The Network recognised that most governments “have a blind spot to the issue of sustainability of national consumption”. It believed that governments can and should engage with consumers and businesses to work towards sustainable consumer products.
In November 2004, UNESCO brought out a series of papers compiled by AY Hoekstra that were aimed at making the world understand how to look at the water footprint for almost every product. By October 2008 these papers led to the formation of the Water Footprint Network by a number of major global players from business, civil society, multilateral organisations and academia.
This Network strives to support the transition to sustainable and equitable water use and management globally.
The Network recognised that most governments “have a blind spot to the issue of sustainability of national consumption.” It believed that governments can and should engage with consumers and businesses to work towards sustainable consumer products.
The Network believes that national water footprint accounting should be a standard component in national water statistics. This type of accounting ought to provide a basis to formulate national water plans and river basin plans that are coherent with national trade policy and national environmental policy.
The Network also underscored the major difference between a carbon footprint and a water footprint. A carbon emission in one place, it said, can be offset by carbon emission reduction or sequestration in another place. This is not true of water. One cannot reduce the local impact of water use in one place by saving water in another place. Each area has to be looked at separately, as water tables cannot be averaged with other water tables and river basins. This is where averages just don’t work.
There was another realisation. While it is possible to give an indicative estimate of the water footprint for each item – steel, copper, or even farm or animal produce, the water footprint could change from region to region.
As one begins to take into account the amount of water used (even evaporation is taken into account) right from the time of the seed being put in the soil to the time when the fruit is ready for consumption, one also realises that the water consumed may have little to do with nutritional value.
That is why, countries sometimes need to look at the water footprint of products, and decide which of these products ought to be produced within a country’s territory, and which ought to be imported to ensure that too much of water is not consumed. That is where water footprint accounting becomes critically important.
This is because fresh water is vital to life. As the world grows, so does its population, and so does the use of water. It takes lots of water to produce anything: food, energy or even consumer products. The water used in its life cycle is also known as virtual water.
To understand the kind of water used, it is clubbed under three heads:
Blue Water Footprint: This refers to the amount of surface water and groundwater required (evaporated or used directly) to produce an item.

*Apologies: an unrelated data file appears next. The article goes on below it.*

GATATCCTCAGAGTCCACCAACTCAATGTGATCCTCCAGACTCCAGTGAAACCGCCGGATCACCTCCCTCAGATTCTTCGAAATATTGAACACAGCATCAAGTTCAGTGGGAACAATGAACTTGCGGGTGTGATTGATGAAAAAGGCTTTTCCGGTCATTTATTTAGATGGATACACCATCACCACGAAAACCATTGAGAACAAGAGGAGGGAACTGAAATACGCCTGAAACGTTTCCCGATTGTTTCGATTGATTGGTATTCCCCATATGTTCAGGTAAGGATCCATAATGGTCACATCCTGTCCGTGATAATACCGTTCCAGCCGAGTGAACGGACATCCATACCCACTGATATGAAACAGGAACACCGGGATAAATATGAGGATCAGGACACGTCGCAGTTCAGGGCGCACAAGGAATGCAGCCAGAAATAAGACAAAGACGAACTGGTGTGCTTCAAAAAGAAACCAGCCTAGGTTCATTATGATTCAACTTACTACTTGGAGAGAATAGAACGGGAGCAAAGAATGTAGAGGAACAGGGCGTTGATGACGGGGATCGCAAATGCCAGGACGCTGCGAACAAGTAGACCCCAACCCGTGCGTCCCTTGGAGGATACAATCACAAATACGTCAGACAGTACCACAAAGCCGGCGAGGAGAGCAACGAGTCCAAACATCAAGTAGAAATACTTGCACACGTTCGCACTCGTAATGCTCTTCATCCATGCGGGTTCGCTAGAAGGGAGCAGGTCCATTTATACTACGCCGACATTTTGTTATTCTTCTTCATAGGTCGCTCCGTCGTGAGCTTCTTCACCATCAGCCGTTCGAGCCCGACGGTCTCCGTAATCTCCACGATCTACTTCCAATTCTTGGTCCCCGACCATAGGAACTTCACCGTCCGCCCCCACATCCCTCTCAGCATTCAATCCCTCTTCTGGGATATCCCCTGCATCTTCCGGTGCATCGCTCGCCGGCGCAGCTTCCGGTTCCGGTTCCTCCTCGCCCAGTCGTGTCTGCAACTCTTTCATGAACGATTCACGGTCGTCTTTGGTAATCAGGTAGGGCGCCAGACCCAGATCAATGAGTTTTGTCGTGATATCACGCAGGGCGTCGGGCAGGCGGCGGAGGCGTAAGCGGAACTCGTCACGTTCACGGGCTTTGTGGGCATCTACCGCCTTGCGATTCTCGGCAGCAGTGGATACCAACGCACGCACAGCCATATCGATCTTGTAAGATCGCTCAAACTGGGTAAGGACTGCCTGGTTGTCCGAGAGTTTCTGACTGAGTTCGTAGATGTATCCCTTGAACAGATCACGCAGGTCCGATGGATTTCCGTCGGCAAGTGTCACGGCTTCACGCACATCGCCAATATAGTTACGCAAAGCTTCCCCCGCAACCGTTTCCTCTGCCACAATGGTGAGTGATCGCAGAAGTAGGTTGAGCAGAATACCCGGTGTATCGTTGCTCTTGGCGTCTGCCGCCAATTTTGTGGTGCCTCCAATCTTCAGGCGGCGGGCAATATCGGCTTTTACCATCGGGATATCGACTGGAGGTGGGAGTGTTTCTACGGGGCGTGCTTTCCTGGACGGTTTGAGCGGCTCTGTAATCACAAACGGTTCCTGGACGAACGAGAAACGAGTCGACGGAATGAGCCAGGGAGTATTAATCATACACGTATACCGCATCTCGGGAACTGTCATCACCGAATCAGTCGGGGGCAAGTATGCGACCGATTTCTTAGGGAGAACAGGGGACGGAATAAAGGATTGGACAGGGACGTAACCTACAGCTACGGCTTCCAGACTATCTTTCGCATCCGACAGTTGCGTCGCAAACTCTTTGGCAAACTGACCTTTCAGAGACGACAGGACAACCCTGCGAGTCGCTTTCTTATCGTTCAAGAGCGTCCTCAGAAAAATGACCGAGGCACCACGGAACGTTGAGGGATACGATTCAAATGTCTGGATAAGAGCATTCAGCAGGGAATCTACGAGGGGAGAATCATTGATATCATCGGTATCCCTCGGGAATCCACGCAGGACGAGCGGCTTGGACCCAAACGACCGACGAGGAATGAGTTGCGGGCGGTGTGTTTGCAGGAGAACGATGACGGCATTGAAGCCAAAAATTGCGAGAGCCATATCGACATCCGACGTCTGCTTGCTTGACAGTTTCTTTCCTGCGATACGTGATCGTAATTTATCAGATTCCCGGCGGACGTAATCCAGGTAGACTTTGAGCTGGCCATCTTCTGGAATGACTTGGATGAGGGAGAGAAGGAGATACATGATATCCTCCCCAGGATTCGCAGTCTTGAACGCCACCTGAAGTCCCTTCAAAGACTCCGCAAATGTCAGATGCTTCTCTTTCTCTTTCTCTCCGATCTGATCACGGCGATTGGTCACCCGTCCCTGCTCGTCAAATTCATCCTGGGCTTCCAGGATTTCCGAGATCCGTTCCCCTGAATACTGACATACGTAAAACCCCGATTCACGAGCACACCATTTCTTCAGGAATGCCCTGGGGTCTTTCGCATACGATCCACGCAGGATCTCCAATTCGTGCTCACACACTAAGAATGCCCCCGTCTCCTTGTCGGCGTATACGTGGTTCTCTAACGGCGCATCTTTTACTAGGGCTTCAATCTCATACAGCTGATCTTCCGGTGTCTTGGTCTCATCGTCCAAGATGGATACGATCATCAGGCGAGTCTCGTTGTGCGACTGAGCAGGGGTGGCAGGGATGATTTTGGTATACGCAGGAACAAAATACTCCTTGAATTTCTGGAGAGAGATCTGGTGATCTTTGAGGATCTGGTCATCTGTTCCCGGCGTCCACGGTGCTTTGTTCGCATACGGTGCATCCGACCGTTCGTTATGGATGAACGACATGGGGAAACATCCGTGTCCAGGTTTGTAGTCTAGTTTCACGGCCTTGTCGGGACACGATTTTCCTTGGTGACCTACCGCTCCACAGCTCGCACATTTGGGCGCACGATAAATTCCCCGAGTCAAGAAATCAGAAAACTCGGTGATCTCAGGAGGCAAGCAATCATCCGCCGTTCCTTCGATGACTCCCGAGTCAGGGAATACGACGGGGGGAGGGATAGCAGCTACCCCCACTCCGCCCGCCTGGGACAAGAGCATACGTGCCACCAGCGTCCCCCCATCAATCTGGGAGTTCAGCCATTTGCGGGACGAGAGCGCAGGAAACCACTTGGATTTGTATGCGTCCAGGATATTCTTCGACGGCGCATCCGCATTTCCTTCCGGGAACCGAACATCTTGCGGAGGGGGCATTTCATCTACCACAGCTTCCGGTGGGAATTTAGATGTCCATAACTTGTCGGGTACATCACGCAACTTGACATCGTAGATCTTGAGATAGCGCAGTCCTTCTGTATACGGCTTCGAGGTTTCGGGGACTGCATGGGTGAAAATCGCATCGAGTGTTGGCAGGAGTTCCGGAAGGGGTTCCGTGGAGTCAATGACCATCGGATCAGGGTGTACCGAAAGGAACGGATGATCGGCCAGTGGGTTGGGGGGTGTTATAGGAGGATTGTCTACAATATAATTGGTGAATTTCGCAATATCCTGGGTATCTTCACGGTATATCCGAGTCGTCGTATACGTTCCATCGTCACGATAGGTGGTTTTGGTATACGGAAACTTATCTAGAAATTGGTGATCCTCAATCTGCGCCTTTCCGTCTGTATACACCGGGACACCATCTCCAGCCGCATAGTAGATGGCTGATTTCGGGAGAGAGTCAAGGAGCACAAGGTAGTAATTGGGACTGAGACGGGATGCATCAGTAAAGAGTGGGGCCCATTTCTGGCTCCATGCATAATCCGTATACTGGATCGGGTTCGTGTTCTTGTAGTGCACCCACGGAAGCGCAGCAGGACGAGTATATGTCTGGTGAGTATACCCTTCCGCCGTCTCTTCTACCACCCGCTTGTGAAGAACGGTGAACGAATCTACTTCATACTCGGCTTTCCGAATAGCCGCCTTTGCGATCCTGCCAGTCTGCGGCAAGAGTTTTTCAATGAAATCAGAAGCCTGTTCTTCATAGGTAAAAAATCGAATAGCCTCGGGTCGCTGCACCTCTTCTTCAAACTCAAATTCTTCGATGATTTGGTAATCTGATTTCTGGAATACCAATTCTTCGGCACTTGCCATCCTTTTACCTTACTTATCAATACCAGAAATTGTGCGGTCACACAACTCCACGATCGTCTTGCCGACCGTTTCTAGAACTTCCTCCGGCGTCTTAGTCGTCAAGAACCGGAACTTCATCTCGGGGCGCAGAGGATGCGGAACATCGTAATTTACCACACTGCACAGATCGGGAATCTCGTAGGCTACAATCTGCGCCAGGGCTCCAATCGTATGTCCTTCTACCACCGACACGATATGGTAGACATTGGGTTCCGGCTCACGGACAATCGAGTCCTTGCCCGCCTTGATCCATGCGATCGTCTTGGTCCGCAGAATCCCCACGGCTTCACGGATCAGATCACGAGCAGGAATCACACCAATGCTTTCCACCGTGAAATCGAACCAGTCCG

Green Water Footprint: The amount of rainwater required (evaporated or used directly) to make an item.
Grey Water Footprint: The amount of freshwater required to dilute the wastewater generated in manufacturing. This is done in order to maintain water quality, as determined by state and local standards.
So how does India compare on this front? An illustrative table might be useful here.
Study the table above. Except for milk and milk related products, China has shown itself to be a better manager of all three types of water – green, blue and grey -- for a variety of products. But when compared to world averages, India slips even on the milk front.
India has no idea of how much water it uses). And without first knowing the amount of water used, how can it devise policies on which products should be encouraged in India and which should be discouraged? It is only when one knows how much water is consumed for making a product can the government come out with policies on how to charge for water based on the product that is sought to be manufactured.
For instance, even though beef has been shown to be a big guzzler of water in table 1, it does not take into account the milk that people consume from the cow after it has been milked. Net it off, and the beef situation in India may not be as bad as it seems from table 1. But when meat is grown only for consumption of meat (as in many developed countries), there is where the water footprint becomes serious when it comes to bovine flesh. Do visit the www.waterfootprint.org website. You will find more studies on China’s water footprint than India’s.
Well governed nations know how to use the water footprint tables and then study the comparative advantages involved in producing the item at home, or procuring it from elsewhere. Some of the documents which can be used for making such measurements possible can be found at.
India has a long way to go before it can even try and claim that it understands how to use water. As mentioned in the earlier articles in this water series, India has not even begun measuring the amount of water consumed by individuals and by farms. The water footprint is a significant advancement over (the absence of) these measurements.
Maybe, the impending drought will make the government’s administrators sit up and finally begin applying policies that ought to have been part of public debate almost a decade ago.The author is consulting editor with moneycontrol.The Great Diwali Discount!
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